gamma(h; r, s, a) = |
| a + (s - a) {1 - e^(-h^2 / r^2)}  , h > 0


#### Circular Semivariogram¶

//For explicit/theoretical Circular Semivariogram
val circularSV: Semivariogram =
NonLinearSemivariogram(range, sill, nugget, Circular)

                    | 0                                                                        , h = 0
|
|               |                                              _________ |
|               |      2                | h |      2h         /    h^2   |
gamme(h; r, s, a) = | a + (s - a) * |1 - ----- * cos_inverse|---| + -------- *   /1 - -----  | , 0 < h <= r
|               |      pi               | r |    pi * r    \/      r^2   |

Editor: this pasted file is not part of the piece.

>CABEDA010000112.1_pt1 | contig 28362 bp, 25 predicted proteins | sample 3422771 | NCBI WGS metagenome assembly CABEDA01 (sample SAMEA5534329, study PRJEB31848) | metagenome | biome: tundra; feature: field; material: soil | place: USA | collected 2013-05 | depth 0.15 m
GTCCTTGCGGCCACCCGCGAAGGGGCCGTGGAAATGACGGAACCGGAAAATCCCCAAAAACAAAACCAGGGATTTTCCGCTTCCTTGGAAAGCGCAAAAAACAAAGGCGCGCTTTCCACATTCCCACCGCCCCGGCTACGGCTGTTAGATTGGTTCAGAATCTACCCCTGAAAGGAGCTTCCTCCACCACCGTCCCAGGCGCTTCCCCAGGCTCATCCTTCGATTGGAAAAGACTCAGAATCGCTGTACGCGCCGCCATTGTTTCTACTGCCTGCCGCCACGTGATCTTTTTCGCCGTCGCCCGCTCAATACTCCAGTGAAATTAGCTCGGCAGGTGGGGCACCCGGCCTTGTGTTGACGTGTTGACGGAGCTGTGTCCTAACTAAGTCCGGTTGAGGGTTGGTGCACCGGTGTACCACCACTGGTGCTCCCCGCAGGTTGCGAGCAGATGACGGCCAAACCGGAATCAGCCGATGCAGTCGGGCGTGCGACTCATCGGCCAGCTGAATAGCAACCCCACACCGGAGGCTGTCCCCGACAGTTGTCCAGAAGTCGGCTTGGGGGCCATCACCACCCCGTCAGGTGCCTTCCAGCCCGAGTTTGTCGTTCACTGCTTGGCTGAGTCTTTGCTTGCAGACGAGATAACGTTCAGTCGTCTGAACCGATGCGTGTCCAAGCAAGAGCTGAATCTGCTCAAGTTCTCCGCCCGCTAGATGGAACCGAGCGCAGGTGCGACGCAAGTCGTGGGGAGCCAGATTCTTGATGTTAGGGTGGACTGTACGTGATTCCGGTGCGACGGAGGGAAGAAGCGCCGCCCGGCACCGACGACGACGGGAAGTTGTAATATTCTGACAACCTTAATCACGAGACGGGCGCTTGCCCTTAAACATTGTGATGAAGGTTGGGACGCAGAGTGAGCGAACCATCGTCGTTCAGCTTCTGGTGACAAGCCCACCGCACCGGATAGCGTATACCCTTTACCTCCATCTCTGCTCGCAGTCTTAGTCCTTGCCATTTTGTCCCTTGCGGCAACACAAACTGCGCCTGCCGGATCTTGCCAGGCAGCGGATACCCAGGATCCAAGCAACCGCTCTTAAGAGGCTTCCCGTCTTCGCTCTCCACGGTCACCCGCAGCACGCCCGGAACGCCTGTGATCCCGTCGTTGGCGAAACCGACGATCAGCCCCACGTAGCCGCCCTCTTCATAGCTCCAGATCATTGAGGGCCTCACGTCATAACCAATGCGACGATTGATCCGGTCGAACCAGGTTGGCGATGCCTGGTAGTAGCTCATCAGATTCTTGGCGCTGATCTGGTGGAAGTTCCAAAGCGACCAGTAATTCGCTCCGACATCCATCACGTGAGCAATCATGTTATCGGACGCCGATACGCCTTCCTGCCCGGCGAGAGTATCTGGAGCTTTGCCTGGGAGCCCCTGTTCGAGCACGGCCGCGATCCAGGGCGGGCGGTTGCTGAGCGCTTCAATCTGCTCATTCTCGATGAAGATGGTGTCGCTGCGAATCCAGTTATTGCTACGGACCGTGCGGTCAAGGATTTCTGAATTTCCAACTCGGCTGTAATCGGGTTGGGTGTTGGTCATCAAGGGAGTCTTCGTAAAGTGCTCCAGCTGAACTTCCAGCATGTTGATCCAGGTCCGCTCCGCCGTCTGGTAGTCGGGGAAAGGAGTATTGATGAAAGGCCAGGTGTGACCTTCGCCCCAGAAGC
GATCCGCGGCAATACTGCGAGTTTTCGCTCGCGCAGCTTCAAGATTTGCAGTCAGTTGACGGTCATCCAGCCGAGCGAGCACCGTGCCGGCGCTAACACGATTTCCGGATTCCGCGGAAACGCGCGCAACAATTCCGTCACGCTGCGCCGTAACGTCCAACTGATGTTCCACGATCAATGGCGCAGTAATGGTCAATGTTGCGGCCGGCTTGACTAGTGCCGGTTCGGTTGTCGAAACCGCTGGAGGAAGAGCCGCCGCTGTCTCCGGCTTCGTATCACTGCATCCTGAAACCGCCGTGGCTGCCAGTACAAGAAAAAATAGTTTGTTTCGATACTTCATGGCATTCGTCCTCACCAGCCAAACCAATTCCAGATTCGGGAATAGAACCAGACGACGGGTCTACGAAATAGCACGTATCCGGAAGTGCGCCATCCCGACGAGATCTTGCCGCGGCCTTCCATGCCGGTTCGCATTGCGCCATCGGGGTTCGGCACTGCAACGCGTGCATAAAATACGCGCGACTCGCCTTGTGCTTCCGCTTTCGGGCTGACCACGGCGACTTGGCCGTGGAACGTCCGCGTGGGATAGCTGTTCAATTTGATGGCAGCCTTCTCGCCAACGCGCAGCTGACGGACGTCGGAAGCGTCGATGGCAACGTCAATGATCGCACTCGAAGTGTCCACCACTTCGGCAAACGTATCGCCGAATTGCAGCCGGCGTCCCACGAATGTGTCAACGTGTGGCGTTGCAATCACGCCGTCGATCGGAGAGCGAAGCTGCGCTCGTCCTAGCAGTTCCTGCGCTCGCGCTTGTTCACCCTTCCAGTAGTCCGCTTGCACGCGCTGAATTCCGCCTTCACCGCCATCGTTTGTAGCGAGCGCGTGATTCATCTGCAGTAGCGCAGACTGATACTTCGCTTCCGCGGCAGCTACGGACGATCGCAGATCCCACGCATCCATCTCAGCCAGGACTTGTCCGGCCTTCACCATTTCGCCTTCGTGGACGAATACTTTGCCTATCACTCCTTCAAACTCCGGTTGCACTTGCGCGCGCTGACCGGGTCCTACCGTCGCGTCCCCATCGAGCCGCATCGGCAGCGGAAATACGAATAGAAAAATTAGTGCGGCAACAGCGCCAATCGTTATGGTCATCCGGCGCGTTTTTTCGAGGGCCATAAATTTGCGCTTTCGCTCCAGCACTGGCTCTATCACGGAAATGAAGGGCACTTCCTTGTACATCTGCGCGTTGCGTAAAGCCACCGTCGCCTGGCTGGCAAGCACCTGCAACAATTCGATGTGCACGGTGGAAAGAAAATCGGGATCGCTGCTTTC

|               |                                                        |
|
| s                                                                        , h > r


#### Spherical Semivariogram¶

// For explicit/theoretical Spherical Semivariogram
val sphericalSV: Semivariogram = NonLinearSemivariogram(range, sill, nugget, Spherical)

                    | 0                             , h = 0
|             | 3h      h^3   |
gamma(h; r, s, a) = | a + (s - a) |---- - ------- | , 0 < h <= r
|             | 2r     2r^3   |
| s                             , h > r


#### Exponential Semivariogram¶

// For explicit/theoretical Exponential Semivariogram
val exponentialSV: Semivariogram = NonLinearSemivariogram(range, sill, nugget, Exponential)

                    | 0                                  , h = 0
gamma(h; r, s, a) = |
| a + (s - a) {1 - e^(-3 * h / r)}   , h > 0


#### Wave Semivariogram¶